Re: Reducing reporting noise

At least one derived specification (that makes normative use of CSP)
restricts reporting for add-on/extension violations to directives specified
in a Content-Security-Policy-Report-Only header.

On Thu, Jun 19, 2014 at 3:50 PM, Daniel Veditz <> wrote:

> One roadblock for us in convincing our web devs to roll out CSP is the
> amount of noise in the reports they get. Firefox could do a much better job
> playing nice with add-ons, but we won't be able to completely suppress what
> they're doing and add-ons aren't the only source of content injection.
> When creating a CSP-protected website you would normally adjust the policy
> and fix bugs in the site until CSP reports no violations in normal
> operation. After that point any CSP reports should indicate either an
> attack or a bug in your site. However, in the real world people have
> modified user-agents that trigger tons of spurious reports an it would be
> nice if the policy could specify a way to suppress some of this reporting.
> There are several approaches that could be taken. These all address the
> problem in different ways and could potentially be combined, or we could
> decide only one (or none!) of these is interesting.
> Capping reports per page
> ------------------------
> If normal unmodified browsers have zero reports then any reports at all
> should indicate a real attack. Modified add-on laden browsers generating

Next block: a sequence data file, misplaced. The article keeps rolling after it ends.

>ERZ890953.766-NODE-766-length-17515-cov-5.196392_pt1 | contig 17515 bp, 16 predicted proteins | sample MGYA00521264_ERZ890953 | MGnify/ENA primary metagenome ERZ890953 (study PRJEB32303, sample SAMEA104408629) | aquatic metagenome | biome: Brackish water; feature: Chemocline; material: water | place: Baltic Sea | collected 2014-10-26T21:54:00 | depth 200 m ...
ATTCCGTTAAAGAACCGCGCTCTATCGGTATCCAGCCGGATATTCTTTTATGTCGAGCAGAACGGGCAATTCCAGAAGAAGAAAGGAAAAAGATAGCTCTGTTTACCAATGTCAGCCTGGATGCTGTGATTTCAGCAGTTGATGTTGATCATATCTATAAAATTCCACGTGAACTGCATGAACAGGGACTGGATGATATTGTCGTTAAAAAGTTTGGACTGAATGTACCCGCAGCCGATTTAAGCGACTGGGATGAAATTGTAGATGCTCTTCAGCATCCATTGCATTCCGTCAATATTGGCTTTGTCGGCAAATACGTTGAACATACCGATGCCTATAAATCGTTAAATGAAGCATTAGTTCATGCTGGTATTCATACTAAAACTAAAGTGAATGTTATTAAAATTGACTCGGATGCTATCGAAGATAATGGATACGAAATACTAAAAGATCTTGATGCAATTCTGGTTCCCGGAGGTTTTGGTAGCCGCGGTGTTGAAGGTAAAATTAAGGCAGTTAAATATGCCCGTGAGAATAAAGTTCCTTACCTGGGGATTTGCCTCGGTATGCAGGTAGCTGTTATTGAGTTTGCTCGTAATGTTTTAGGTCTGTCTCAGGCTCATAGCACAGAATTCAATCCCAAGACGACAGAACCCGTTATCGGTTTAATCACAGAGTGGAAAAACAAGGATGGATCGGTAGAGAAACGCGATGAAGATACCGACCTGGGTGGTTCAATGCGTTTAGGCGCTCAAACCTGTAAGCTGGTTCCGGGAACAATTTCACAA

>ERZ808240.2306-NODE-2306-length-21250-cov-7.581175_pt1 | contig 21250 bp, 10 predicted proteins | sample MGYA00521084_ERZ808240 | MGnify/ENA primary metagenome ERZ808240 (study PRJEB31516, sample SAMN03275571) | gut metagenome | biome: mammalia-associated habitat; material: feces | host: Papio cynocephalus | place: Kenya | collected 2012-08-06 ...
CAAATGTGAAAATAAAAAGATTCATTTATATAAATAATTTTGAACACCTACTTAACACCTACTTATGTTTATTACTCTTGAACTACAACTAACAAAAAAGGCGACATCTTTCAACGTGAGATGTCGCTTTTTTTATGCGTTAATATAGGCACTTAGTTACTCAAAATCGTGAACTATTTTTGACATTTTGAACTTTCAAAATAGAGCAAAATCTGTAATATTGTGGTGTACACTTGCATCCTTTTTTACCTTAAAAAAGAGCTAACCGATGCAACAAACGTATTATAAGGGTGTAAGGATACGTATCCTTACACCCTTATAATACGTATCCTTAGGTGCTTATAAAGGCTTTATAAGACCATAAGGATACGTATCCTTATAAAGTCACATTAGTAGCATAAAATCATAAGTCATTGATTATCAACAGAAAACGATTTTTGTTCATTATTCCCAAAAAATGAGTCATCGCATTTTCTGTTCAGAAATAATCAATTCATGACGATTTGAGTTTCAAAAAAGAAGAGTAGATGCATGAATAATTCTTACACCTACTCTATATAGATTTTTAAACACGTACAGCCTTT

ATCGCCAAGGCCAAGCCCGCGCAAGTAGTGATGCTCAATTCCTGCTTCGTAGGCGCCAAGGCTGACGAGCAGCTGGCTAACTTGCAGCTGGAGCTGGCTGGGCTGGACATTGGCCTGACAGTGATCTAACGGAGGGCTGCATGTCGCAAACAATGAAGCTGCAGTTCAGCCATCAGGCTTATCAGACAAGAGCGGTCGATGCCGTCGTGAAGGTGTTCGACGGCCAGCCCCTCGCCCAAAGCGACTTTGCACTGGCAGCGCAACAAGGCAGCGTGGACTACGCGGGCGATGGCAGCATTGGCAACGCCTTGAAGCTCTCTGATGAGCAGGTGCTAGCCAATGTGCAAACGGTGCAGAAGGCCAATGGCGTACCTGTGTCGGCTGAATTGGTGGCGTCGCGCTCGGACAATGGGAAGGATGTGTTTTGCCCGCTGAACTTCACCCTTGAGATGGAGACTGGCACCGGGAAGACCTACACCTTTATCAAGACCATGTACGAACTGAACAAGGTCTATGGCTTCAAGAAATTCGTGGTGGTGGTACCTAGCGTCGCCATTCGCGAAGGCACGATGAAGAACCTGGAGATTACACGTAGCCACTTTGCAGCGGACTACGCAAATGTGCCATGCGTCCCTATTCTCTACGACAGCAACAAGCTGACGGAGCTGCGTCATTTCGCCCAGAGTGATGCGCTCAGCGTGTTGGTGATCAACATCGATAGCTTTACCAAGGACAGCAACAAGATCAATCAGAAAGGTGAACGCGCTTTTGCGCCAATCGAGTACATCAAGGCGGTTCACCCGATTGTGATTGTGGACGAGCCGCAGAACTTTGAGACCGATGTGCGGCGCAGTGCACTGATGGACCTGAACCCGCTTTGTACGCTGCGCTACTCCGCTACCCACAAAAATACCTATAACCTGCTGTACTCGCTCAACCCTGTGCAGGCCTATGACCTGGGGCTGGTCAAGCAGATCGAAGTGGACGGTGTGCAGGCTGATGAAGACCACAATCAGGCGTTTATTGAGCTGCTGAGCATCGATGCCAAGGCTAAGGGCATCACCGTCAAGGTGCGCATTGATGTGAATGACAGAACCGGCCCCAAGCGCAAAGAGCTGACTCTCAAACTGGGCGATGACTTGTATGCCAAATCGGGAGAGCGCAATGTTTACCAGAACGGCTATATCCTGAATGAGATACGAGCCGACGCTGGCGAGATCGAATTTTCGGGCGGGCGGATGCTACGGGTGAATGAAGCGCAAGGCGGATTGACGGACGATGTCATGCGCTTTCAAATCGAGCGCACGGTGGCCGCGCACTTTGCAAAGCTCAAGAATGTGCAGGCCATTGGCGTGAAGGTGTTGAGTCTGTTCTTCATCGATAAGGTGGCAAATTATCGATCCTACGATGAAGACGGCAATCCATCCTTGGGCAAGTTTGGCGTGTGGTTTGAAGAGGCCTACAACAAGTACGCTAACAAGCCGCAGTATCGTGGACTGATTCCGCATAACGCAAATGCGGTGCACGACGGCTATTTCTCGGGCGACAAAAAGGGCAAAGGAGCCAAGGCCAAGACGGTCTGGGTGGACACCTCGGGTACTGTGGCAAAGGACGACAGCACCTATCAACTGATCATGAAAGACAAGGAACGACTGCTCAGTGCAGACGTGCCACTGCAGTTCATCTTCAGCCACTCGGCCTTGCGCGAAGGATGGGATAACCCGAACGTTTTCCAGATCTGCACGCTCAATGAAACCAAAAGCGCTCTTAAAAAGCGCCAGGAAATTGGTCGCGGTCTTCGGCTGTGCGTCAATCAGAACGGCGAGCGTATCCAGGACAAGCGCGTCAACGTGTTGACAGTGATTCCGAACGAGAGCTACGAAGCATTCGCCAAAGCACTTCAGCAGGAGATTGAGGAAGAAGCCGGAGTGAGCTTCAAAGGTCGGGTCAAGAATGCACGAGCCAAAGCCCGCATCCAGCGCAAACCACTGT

> tons of inline script warnings don't tell you much, they are just noise and
> load on the system. Therefore capping the reports at a small number is good
> enough to diagnose real problems assuming you have a way to filter out the
> noisy modified browsers.
> Syntax (new directive): max-reports 5;
> alternate keyword in report-uri directive:
>    report-uri 'max-5';
> The keyword is more compact and /should/ be backward compatible with old
> implementations, but if it's not in practice then we'll have to use the
> additional directive approach.
> Throttling reports
> ------------------
> If sites are not staffed to investigate and respond to individual CSP
> reported attacks (and I expect very few are) then for a high-traffic site a
> sampling approach would work to catch non-targeted mass attacks. Today
> sites could manually simulate this by randomly adding the report-uri
> directive X% of the time and serving the policy without the rest of the
> time, but it may be useful to off-load that to the UA.
> keyword approach: report-uri 'freq-XX' http://mysite/reports;
>   (where XX is an integer 1-99 representing a percentage)
> directive approach: report-frequency 0.10;
>   (where the number is the odds of sending 0-1)
> there's obviously not much point in setting the odds to 0 or 100%, just
> use or don't use report-uri to get those states.
> Selective reporting
> -------------------
> Sometimes you'd just like to reduce the noise in reporting but you don't
> want to go so far as to allow the injected content or give up on reporting.
> It would be nice to be able to suppress reports you already know about but
> aren't going away any time soon (e.g. attempts by an ISP to inject a
> tracker or ad).
> I'm afraid people will want extreme flexibility with this (e.g. suppress
> reports of flickr being loaded as an image but still warn if it shows up
> elsewhere) but that would make the "suppress" directive exactly as complex
> as the whole rest of the syntax. For now I'm proposing simply to suppress
> reporting about sites no matter where they were used
> dont-report data: 'unsafe-eval';
> I'm not convinced letting people suppress reports of unsafe-eval and
> unsafe-inline is a good idea, just raising the possibility. We might want
> to invent new keywords to distinguish 'script-inline' from 'style-inline'
> if we take this approach.
> -Dan Veditz

Received on Thursday, 19 June 2014 22:36:42 UTC